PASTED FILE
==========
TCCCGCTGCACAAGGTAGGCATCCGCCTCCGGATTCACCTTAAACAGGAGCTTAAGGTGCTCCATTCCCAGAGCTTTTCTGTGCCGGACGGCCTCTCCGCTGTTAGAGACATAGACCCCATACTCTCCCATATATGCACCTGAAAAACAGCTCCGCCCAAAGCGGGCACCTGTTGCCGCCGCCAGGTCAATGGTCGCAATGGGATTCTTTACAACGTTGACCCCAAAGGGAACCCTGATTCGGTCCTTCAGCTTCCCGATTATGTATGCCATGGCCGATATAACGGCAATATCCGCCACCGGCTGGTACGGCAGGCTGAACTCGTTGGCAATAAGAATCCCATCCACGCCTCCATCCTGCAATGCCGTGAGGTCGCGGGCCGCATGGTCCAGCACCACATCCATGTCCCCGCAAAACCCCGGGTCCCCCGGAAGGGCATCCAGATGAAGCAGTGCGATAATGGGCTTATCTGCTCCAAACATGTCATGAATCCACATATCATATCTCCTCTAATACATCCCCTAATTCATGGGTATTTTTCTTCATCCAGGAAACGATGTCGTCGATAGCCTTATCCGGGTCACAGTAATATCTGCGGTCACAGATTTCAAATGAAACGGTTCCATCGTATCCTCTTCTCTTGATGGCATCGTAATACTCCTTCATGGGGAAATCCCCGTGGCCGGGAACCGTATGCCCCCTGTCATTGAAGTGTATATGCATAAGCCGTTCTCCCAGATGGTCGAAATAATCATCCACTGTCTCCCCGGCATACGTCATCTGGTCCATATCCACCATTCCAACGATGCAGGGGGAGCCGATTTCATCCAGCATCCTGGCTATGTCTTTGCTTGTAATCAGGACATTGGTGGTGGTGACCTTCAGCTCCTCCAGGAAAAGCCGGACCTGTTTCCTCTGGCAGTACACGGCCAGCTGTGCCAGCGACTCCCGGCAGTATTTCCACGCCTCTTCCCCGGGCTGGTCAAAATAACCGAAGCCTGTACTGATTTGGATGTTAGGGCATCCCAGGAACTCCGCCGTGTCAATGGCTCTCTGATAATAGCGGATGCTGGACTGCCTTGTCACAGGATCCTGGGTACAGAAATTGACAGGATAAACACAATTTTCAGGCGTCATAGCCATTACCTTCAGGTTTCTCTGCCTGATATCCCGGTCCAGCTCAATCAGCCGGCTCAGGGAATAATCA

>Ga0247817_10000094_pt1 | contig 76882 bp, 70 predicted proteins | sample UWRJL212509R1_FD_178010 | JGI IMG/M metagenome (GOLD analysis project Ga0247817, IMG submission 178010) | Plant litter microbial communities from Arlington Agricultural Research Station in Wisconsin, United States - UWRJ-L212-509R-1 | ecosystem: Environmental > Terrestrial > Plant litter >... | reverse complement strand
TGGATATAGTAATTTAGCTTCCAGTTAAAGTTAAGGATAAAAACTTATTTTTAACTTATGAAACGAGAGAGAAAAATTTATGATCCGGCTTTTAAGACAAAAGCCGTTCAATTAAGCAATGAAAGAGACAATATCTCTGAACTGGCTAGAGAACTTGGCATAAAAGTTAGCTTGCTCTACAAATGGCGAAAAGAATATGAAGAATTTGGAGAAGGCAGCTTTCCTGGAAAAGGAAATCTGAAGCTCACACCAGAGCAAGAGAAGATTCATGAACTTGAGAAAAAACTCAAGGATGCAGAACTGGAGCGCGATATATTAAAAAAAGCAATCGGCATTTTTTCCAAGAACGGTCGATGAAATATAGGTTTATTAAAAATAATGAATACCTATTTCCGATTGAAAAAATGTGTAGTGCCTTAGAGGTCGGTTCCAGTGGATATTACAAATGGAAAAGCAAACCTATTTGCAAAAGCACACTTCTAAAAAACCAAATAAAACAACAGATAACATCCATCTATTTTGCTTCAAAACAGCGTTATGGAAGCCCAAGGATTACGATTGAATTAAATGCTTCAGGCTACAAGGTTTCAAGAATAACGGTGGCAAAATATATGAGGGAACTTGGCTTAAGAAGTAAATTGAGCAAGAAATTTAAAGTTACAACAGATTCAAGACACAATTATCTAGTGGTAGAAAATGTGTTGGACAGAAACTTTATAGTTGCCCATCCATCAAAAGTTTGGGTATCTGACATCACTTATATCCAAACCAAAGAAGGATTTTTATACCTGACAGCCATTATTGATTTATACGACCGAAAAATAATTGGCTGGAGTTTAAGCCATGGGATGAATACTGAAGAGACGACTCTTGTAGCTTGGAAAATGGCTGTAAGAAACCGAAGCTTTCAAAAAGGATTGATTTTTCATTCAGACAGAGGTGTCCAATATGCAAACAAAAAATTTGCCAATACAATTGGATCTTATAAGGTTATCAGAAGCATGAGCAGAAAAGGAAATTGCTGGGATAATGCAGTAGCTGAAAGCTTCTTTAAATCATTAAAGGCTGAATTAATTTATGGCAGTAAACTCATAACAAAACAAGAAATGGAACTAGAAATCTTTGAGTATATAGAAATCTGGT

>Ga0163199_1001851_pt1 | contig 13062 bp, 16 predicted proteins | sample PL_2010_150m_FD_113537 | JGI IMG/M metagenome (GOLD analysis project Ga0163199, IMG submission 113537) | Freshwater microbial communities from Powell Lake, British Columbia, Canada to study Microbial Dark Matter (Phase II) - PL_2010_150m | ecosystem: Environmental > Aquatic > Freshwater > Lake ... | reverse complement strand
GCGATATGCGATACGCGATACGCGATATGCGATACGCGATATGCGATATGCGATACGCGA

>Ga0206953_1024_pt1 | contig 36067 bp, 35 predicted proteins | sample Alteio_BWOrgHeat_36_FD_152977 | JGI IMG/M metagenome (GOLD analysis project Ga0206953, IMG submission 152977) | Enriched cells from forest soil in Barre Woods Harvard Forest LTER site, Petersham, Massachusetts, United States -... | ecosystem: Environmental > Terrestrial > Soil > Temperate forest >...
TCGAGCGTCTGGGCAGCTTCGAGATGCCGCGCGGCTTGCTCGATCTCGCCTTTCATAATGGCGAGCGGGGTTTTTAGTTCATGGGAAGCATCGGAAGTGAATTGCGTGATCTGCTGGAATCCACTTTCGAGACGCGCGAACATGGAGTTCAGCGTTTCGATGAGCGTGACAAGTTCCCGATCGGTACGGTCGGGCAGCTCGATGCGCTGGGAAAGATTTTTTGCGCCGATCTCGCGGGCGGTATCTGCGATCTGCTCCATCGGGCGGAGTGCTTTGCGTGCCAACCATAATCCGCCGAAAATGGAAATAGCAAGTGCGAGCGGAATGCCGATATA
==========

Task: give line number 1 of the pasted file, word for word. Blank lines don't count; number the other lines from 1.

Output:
TCCCGCTGCACAAGGTAGGCATCCGCCTCCGGATTCACCTTAAACAGGAGCTTAAGGTGCTCCATTCCCAGAGCTTTTCTGTGCCGGACGGCCTCTCCGCTGTTAGAGACATAGACCCCATACTCTCCCATATATGCACCTGAAAAACAGCTCCGCCCAAAGCGGGCACCTGTTGCCGCCGCCAGGTCAATGGTCGCAATGGGATTCTTTACAACGTTGACCCCAAAGGGAACCCTGATTCGGTCCTTCAGCTTCCCGATTATGTATGCCATGGCCGATATAACGGCAATATCCGCCACCGGCTGGTACGGCAGGCTGAACTCGTTGGCAATAAGAATCCCATCCACGCCTCCATCCTGCAATGCCGTGAGGTCGCGGGCCGCATGGTCCAGCACCACATCCATGTCCCCGCAAAACCCCGGGTCCCCCGGAAGGGCATCCAGATGAAGCAGTGCGATAATGGGCTTATCTGCTCCAAACATGTCATGAATCCACATATCATATCTCCTCTAATACATCCCCTAATTCATGGGTATTTTTCTTCATCCAGGAAACGATGTCGTCGATAGCCTTATCCGGGTCACAGTAATATCTGCGGTCACAGATTTCAAATGAAACGGTTCCATCGTATCCTCTTCTCTTGATGGCATCGTAATACTCCTTCATGGGGAAATCCCCGTGGCCGGGAACCGTATGCCCCCTGTCATTGAAGTGTATATGCATAAGCCGTTCTCCCAGATGGTCGAAATAATCATCCACTGTCTCCCCGGCATACGTCATCTGGTCCATATCCACCATTCCAACGATGCAGGGGGAGCCGATTTCATCCAGCATCCTGGCTATGTCTTTGCTTGTAATCAGGACATTGGTGGTGGTGACCTTCAGCTCCTCCAGGAAAAGCCGGACCTGTTTCCTCTGGCAGTACACGGCCAGCTGTGCCAGCGACTCCCGGCAGTATTTCCACGCCTCTTCCCCGGGCTGGTCAAAATAACCGAAGCCTGTACTGATTTGGATGTTAGGGCATCCCAGGAACTCCGCCGTGTCAATGGCTCTCTGATAATAGCGGATGCTGGACTGCCTTGTCACAGGATCCTGGGTACAGAAATTGACAGGATAAACACAATTTTCAGGCGTCATAGCCATTACCTTCAGGTTTCTCTGCCTGATATCCCGGTCCAGCTCAATCAGCCGGCTCAGGGAATAATCA